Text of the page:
However, John said: “I told the guy from the council my story and he said he wasn’t going to take it any further and that he would get back to me.”
Johnny’s account or the reporting of it may be unreliable given the false claim of ceasing all tagging last May but the description of the guy from the council is all too believable. I’m sad to say that council and police enforcement officers have been worse than useless in dealing with the Crew spray-can spree vandalism (I want to say it again you and I are paying for this).
The only good news is that shoulder to shoulder with myself and Bridget Fishleigh of Brighton & Hove Independents an impressive resistance to Crew and other prolific taggers has now formed across the city. And they are organising. Already this assortment of residents, shopkeepers and small business owners have shared their experience and built up a bank of intelligence and proactive ideas. They will remain anonymous but a website and a campaign launch are imminent. It was this formation of citizens unwilling to give up on the city, furious at how we pay for the tagging epidemic, who submitted evidence to the council on numerous taggers. It’s hard to know what the word ‘enforcement’ means to our council’s Environmental Enforcement Officers (EEOs) but it’s clearly something different.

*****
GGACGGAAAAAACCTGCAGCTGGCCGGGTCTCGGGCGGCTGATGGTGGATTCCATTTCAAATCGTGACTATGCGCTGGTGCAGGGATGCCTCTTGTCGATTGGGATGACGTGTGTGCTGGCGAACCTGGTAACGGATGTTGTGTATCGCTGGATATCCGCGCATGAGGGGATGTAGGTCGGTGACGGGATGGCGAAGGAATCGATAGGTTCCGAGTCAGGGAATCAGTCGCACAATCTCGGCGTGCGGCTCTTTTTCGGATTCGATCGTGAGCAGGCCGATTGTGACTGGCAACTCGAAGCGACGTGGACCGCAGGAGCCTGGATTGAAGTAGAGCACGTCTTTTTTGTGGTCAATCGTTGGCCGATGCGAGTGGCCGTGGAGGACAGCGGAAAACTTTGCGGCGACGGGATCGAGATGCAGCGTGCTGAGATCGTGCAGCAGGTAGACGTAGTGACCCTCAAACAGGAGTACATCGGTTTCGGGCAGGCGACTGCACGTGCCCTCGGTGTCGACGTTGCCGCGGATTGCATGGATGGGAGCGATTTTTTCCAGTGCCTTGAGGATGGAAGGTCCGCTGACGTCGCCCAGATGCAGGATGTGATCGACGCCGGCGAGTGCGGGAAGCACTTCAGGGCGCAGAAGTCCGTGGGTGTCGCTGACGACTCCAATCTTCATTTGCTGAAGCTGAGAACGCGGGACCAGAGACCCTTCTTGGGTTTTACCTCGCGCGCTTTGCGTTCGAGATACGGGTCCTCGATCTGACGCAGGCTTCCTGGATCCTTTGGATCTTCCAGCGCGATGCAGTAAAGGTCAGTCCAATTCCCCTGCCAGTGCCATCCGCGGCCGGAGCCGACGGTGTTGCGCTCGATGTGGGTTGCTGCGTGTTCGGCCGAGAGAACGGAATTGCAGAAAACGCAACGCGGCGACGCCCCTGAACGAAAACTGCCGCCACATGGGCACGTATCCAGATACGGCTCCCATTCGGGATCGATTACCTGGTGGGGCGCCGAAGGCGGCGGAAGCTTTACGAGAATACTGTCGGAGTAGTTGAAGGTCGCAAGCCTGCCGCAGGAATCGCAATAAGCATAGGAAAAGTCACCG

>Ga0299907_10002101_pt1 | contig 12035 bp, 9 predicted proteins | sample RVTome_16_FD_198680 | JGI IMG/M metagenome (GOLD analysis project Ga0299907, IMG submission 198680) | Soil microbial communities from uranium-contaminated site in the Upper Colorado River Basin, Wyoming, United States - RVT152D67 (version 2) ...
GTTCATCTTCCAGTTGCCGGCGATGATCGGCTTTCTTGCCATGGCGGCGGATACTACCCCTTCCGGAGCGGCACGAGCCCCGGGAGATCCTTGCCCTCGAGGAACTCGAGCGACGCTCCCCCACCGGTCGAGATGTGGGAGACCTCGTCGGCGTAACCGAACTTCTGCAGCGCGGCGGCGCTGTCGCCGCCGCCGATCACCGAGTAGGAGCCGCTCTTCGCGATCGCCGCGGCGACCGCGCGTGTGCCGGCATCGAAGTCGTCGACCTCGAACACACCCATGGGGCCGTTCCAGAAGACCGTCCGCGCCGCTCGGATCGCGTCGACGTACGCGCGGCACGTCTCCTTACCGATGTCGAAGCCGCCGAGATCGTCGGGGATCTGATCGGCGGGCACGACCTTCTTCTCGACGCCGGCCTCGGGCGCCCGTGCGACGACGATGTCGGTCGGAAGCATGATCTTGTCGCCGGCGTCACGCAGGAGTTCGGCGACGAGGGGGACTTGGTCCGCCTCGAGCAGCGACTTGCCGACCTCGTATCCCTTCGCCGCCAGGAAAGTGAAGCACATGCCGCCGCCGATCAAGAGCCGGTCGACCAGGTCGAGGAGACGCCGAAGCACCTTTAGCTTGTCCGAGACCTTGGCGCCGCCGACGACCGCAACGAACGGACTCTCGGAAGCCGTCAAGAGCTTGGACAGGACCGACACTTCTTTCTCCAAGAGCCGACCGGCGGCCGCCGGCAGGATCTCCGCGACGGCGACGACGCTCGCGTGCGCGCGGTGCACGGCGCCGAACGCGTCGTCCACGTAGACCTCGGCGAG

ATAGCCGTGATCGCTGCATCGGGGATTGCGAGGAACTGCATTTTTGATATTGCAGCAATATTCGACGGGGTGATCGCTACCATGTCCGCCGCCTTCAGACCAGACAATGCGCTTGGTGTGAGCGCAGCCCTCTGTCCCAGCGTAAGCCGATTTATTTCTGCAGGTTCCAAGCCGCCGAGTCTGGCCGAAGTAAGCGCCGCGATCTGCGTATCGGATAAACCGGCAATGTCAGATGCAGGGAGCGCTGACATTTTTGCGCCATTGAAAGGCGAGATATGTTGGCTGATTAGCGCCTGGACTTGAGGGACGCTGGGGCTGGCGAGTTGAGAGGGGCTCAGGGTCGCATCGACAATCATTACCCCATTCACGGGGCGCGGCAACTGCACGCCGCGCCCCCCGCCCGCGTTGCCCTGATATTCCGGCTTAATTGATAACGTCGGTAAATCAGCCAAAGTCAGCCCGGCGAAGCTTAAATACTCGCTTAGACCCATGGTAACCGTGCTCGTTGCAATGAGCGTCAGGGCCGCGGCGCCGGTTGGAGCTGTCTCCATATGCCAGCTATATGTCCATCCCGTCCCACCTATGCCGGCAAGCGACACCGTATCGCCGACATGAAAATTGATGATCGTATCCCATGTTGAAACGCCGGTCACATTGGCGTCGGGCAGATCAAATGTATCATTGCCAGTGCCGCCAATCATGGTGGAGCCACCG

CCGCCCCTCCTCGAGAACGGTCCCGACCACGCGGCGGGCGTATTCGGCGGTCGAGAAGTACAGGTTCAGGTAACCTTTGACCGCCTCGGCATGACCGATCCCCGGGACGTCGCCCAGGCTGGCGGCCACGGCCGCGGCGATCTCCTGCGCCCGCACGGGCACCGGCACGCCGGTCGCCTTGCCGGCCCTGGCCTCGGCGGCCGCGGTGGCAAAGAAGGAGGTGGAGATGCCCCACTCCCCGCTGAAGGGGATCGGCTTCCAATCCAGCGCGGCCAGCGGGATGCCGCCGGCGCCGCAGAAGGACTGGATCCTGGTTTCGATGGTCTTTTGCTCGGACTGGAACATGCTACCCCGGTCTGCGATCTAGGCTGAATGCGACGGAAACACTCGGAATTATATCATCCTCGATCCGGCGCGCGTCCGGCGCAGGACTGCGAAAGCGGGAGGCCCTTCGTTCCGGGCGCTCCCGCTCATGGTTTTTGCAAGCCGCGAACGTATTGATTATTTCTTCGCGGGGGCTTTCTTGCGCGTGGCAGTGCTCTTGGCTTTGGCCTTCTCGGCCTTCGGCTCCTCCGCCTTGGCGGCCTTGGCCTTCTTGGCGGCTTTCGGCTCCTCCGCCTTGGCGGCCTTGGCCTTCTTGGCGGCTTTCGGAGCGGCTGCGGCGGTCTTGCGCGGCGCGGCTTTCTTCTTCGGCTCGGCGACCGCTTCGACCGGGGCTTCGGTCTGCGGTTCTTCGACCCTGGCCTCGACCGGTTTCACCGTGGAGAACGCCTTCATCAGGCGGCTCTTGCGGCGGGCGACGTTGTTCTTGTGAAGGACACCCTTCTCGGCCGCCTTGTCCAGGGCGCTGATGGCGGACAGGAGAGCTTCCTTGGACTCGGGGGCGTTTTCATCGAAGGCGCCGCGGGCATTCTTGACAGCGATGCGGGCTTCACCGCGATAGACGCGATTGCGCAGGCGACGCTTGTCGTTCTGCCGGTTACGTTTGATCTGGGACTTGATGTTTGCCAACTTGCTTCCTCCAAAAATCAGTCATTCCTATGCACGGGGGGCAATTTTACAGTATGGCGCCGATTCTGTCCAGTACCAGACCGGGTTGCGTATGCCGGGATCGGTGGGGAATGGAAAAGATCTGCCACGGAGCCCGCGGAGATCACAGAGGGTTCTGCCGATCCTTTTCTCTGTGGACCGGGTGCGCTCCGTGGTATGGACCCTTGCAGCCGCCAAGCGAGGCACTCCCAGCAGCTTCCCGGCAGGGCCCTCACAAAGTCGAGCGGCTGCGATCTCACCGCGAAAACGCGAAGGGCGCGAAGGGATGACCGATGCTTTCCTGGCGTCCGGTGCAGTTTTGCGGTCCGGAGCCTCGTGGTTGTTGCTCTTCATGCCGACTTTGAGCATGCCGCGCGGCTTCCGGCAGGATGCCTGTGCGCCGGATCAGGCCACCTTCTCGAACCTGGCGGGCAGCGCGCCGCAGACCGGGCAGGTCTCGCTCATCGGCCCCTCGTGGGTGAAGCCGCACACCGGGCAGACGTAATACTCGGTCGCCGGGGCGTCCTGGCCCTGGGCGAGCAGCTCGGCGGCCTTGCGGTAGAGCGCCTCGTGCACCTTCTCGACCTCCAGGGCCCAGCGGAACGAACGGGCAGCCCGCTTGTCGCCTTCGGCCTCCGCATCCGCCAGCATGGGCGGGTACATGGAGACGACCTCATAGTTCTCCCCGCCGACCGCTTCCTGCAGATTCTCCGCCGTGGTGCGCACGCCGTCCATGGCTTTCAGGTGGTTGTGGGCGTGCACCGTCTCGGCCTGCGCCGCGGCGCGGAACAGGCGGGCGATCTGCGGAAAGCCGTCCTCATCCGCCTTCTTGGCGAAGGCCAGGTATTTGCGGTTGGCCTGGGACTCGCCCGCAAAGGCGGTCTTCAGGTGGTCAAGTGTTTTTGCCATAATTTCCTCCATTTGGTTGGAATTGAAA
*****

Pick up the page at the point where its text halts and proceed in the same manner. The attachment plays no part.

On the tagging activities of Johnny ‘Crew’ Macmillan, citizens sent in detailed reports – photos, CCTV, screengrabs from his social media – as far back as September 2022 but police and council officers did not act. In the case of the council, it seems EEOs were either on vacation, on long-term sick or distracted in some other way (working from home?) to the extent that the WhatsApp pictures and messages they’d asked us to send in were frozen via “deactivated” work mobiles. It wasn’t until I contacted senior directors at Cityclean that the Crew saga came to their attention. Incredibly, it was this contact from me in March – just a few weeks ago – that elicited the claim that my account of Crew’s online presence was the first the council knew of it. This was followed by reassurances on how the EEO team were extremely active (on regular patrols in the city, conducting joint operations with the police). Yet this claim is hard to believe unless patrols were blindfolded as they passed the many dozens of crew tags (including ‘google Johnny Crew’).